At the opening of Olds High School, Principal Tom Christensen held his breath as he watched students inspect the new facilities designed with a new approach to learning in mind.
The Alberta school is divided into four so-called “quads,” each housing one-quarter of the school’s 800 students, with flexible learning spaces to accommodate small or large groups, self-directed study, project-based learning and other forms of inquiry and collaboration.
“You could hear the students – they just got it right away,” says Mr. Christensen, delighted by their response.
In many ways, Olds is not your average high school.
It is located on the campus of Olds College, which partnered with Chinook’s Edge School Division to create a shared, multi-facility complex known as the Community Learning Campus (CLC). The high school occupies about 20 percent of the CLC’s Ralph Klein Centre, which also houses the CLC’s Health and Wellness Centre, the Central Alberta Child and Family Services Authority, Alberta Employment and Immigration, Integrated Career Centre, as well as counseling and health services.
Other facilities that make up the learning campus include a fine arts centre for theatre and performing arts for students and the community, as well as a Bell e-Learning Centre that serves as a high-tech hub for learning resources accessible to students, staff, and communities in the vicinity of Olds, Alberta.
As a measure of the physical integration of education facilities, high school students make use of career, technical and shop facilities, renovated as part of the CLC project and located on the college campus. In addition to saving money, the shared facilities enable smooth pathways from college to post-secondary education or training.
Former Chinook’s Edge Superintendent Jim Gibbons says students can “do a transition from, say, a level of skill at Grade 9 or 10 and then easily transition to the trades as well.” High school students can use the college library as well, with no need to duplicate the facility.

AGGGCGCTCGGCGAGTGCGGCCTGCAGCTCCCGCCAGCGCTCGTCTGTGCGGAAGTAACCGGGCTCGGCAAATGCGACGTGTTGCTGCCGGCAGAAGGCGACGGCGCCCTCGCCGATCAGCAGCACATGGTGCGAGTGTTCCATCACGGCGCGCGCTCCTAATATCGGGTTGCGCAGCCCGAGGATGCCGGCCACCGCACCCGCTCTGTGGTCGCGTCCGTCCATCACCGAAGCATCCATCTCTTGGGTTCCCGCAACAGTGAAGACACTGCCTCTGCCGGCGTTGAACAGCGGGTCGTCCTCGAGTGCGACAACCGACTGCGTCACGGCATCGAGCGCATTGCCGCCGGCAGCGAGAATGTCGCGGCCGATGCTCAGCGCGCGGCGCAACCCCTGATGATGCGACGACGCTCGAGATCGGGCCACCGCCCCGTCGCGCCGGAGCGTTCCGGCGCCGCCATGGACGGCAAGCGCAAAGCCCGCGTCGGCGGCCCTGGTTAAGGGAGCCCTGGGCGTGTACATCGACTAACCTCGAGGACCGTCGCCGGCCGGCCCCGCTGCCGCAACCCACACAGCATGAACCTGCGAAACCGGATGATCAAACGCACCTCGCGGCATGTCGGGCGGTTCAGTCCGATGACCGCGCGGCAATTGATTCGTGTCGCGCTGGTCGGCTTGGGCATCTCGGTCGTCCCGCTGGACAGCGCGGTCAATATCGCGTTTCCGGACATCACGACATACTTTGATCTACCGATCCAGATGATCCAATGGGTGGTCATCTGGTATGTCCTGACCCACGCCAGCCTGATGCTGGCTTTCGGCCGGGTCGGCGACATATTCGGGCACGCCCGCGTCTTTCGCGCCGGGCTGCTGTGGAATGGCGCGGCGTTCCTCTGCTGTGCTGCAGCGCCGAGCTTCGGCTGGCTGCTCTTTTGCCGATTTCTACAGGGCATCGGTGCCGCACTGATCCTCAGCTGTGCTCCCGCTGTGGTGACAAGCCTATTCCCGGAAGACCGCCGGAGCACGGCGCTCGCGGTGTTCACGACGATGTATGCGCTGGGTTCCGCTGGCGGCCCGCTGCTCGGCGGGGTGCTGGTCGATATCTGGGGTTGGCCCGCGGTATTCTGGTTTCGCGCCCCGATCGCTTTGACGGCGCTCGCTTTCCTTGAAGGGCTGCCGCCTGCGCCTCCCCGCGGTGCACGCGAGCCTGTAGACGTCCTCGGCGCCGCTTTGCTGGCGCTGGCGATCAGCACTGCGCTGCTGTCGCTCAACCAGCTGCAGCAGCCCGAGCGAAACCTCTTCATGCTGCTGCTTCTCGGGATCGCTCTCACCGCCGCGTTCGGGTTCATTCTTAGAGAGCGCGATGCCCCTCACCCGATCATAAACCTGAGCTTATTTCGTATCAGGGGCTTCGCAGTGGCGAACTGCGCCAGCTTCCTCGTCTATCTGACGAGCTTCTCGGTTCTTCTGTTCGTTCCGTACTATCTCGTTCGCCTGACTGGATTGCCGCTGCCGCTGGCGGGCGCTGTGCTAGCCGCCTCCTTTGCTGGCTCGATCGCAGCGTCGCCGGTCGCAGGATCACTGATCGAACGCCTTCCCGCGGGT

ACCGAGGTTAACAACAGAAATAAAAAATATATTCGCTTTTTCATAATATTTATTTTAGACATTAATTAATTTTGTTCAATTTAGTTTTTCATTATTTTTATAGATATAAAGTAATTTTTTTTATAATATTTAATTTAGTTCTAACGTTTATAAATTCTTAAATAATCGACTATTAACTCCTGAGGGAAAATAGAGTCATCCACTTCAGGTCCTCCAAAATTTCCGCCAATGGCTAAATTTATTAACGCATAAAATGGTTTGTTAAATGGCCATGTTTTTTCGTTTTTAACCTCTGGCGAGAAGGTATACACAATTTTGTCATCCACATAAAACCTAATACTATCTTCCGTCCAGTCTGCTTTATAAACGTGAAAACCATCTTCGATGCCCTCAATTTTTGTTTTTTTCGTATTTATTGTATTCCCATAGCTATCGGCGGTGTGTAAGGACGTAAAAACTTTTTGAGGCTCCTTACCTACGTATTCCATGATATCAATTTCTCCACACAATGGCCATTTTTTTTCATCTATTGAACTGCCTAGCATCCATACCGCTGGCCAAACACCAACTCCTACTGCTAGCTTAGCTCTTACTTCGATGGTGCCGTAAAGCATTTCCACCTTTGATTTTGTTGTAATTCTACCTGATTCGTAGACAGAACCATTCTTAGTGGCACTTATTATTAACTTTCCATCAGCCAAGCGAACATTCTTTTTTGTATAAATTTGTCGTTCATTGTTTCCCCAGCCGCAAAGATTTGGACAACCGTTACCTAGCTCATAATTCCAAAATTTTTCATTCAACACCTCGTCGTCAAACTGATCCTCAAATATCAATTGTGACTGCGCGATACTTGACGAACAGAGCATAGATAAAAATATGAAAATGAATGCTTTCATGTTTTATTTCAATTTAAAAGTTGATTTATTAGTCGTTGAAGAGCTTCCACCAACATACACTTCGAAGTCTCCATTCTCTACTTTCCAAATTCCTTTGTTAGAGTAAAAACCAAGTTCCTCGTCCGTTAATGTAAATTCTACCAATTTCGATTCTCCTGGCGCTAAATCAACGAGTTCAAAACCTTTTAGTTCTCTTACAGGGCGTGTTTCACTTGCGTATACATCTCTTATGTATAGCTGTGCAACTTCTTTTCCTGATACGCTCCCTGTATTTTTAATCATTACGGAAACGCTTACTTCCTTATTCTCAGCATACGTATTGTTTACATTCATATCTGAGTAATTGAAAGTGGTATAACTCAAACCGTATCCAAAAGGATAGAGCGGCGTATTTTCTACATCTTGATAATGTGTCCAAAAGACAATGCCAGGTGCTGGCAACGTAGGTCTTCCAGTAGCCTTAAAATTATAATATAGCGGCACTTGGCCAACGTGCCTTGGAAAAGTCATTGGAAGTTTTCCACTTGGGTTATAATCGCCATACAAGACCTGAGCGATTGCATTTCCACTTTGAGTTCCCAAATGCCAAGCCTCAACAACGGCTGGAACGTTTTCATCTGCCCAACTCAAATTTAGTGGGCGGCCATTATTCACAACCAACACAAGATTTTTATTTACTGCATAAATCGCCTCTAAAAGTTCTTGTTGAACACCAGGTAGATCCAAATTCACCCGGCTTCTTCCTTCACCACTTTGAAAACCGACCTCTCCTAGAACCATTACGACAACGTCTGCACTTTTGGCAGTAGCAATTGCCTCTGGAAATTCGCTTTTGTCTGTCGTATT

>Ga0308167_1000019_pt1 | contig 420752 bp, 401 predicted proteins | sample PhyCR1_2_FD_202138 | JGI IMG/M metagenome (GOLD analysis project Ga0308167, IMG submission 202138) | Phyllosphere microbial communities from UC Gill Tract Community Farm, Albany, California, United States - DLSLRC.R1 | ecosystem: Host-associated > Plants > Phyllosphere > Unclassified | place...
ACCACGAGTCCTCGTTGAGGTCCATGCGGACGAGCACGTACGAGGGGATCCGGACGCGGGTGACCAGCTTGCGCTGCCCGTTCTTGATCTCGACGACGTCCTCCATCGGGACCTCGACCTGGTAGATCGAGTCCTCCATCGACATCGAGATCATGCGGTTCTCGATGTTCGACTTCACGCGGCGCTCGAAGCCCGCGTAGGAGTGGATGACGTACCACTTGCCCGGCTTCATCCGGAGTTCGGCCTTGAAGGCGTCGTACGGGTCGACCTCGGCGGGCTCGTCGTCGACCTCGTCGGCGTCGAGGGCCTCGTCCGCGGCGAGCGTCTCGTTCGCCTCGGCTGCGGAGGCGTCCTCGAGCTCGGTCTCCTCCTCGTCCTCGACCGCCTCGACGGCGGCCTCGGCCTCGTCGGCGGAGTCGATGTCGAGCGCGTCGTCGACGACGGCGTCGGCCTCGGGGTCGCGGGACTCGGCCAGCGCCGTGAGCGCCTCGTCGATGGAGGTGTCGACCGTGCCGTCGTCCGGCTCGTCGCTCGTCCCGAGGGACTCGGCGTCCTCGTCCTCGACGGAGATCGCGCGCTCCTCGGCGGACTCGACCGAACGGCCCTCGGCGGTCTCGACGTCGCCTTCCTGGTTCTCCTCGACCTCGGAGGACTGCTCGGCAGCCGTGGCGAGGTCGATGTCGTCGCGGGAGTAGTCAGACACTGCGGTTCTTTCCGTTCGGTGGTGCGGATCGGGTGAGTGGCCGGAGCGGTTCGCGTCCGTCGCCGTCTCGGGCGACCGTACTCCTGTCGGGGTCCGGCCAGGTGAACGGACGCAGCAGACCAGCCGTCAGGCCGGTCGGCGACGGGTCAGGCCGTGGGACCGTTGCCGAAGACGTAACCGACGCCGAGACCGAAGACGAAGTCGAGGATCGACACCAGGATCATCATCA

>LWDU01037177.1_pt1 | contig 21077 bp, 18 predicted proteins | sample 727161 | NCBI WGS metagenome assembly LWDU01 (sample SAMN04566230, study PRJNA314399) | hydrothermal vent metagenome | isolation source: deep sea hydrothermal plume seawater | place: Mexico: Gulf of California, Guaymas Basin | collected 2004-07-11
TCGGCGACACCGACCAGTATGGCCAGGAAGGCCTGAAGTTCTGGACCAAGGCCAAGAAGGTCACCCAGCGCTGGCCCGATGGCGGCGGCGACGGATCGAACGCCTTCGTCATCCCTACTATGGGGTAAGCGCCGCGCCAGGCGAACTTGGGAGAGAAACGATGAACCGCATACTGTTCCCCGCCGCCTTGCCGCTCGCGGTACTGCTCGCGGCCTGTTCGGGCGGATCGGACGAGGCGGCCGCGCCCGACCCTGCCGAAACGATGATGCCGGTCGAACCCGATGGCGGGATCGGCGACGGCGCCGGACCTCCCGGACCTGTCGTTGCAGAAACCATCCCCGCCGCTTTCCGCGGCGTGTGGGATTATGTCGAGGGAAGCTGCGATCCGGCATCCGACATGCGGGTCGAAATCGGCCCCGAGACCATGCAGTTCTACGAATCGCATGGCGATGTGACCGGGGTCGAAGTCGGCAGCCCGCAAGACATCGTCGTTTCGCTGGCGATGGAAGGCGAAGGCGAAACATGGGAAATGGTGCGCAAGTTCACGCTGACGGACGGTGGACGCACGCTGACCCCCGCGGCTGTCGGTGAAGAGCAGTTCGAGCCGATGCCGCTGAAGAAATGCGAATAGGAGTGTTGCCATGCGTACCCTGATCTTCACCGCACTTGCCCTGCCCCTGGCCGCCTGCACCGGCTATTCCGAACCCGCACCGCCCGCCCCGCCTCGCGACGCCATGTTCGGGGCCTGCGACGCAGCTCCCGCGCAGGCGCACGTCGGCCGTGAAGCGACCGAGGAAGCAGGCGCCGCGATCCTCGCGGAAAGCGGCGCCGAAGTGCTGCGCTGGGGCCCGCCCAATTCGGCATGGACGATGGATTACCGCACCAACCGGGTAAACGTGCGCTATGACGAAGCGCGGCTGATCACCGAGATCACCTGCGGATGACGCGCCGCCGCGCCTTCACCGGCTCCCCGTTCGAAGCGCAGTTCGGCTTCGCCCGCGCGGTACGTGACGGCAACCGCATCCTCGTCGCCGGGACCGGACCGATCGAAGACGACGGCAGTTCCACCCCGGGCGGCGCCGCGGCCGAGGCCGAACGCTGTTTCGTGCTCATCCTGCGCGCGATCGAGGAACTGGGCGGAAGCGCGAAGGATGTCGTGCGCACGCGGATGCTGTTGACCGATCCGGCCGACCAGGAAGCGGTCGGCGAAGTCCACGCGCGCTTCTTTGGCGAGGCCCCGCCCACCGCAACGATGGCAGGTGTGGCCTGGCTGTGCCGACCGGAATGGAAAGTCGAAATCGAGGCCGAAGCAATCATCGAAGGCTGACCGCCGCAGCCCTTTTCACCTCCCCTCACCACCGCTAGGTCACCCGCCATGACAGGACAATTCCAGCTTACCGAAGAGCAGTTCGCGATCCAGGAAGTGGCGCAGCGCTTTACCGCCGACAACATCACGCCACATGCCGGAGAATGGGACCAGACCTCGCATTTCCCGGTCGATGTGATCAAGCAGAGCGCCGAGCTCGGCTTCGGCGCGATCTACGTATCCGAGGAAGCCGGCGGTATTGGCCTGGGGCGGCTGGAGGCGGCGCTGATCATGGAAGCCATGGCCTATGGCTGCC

The layout of the high school is designed to get students thinking about their interests and possible career pathways. Students in the Grade 9 quad explore a “Who Am I?” theme that introduces them to project-based learning. In the past, says Mr. Christensen, a project might consist of: “we studied Columbus, now write a report on him.” Now, he says, “a project has a driving question; it’s based on the inquiry idea.”
A project has a driving question; it’s based on the inquiry idea.
Grade 10-12 students choose among three different quads. The Blue and Gold quads are organized along the familiar “classroom-based” model (“We don’t like to use the word ‘traditional’ anymore,” Mr. Christensen says). This model was inspired by small K-12 community schools in which teachers know high-school-age students and their parents well. “When we were setting up the idea of the quads, we were trying to make the four areas of our school function like small schools,” says Mr. Christensen. For example, in the Blue and Gold quads, teachers of Math, English and Social Science stay with the students through their three years of high school. The timetable accommodates team teaching as another form of learning enrichment.
The “Green” quad, by contrast, subscribes to an inquiry-based form of learning, with projects and seminars that allow students to be more self-directed in their activities. Students stay with the same two core-subject teachers for three years. Green quad students don’t have to be honour students, and many are not, according to Mr. Christensen, but they do need to be self-motivated and have a good work ethic. The self-directed approach is designed to create a university-like atmosphere to ease the transition from high school to university. Although the other three quads were developed as part of the planning for the new school, the Green-quad concept, previously known as the “academic team,” has been part of the Olds High School program for more than 10 years.
Enabling students to direct their own learning means students are not constrained by disciplines organized into the usual hourly units of classroom study. “We know as adults we learn at different rates,” says Mr. Gibbons, now a Senior Advisor with the Alberta School Boards Association. He says most schools hang onto the outmoded Carnegie unit “that suggests if we have students spend 60, 70, 80 minutes in a classroom they will come out with this defined amount of knowledge and learning. It doesn’t make sense.”
Not all teachers are comfortable in the kind of setting adopted by Olds High School. Four teachers among the staff of 30 decided not to stay after the new program was introduced, even though some participated in the planning and visioning. They included some master teachers. “I’m very good friends with them and I respect that they did that, says Mr. Christensen. “But it opened opportunities for me to hire people that were ready to really embrace what we’re doing.”